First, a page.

As I toiled wearily upward, I looked back to find my dog riding comfortably in my chair. Tired and hot, he had barked to be taken up. The coolies thought it a fine joke, and when I whistled him down they at once put him back again, explaining that it was hard work for short legs. At one of the worst bits of the trail we met some finely dressed men on horseback, who stared in a superior way at me on foot. The Chinese sees no reason for walking if he has a chair or pony. What are the chair and the pony for? They must lack imagination, or how can they ride down the awful staircases of a West China road, the pony plunging from step to step under his heavy load? I doubt if they realize either the pony's suffering or the rider's danger. I did both, and so I often walked. After a climb of three thousand feet we came out on a wide open plateau, beautifully cultivated, which we crossed to our night stopping-place, Chiang-yi, nearly seven thousand feet above sea level.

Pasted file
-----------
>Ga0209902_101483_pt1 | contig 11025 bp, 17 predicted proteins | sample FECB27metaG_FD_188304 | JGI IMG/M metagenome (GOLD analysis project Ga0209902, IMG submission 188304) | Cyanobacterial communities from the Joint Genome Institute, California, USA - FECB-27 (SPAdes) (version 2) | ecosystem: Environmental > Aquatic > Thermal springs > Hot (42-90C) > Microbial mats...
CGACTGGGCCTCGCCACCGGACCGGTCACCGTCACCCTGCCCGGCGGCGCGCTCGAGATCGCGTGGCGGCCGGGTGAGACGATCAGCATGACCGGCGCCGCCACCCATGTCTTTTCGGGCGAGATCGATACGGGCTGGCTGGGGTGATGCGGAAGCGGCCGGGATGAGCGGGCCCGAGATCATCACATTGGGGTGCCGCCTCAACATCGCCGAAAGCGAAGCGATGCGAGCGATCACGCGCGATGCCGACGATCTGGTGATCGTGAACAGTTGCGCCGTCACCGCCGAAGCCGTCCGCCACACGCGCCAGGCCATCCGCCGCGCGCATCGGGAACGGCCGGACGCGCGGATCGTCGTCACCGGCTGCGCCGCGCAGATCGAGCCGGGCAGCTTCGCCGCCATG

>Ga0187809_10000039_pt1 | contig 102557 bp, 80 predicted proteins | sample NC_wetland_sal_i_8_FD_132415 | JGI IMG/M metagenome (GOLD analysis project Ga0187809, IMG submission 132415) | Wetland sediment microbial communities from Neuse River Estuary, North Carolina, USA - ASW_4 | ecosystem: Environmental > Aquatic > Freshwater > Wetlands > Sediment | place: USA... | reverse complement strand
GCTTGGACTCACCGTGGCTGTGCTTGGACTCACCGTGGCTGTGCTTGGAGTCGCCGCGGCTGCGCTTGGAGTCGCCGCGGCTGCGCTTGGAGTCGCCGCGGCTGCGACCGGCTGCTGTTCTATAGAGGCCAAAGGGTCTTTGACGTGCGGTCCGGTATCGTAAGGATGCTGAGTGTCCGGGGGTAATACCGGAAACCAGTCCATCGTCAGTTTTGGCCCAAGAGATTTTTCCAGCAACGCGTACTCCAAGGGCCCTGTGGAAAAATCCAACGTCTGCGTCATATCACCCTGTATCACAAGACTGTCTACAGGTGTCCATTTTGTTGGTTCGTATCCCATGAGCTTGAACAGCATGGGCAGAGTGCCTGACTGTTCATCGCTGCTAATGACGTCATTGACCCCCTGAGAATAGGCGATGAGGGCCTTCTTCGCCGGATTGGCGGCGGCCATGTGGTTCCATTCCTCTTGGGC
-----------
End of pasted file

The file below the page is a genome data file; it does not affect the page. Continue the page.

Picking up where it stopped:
We started the next morning in the rain, which kept up pretty much all day. The country through which we now passed was rather bare of cultivation and of inhabitants, but the wealth and variety of flowers and shrubs more than made amends. Nowhere have I seen such numbers of flowering shrubs as all through this region, a few known to me, but most of them quite new. It was with much gratification that I learned at a later time of the remarkable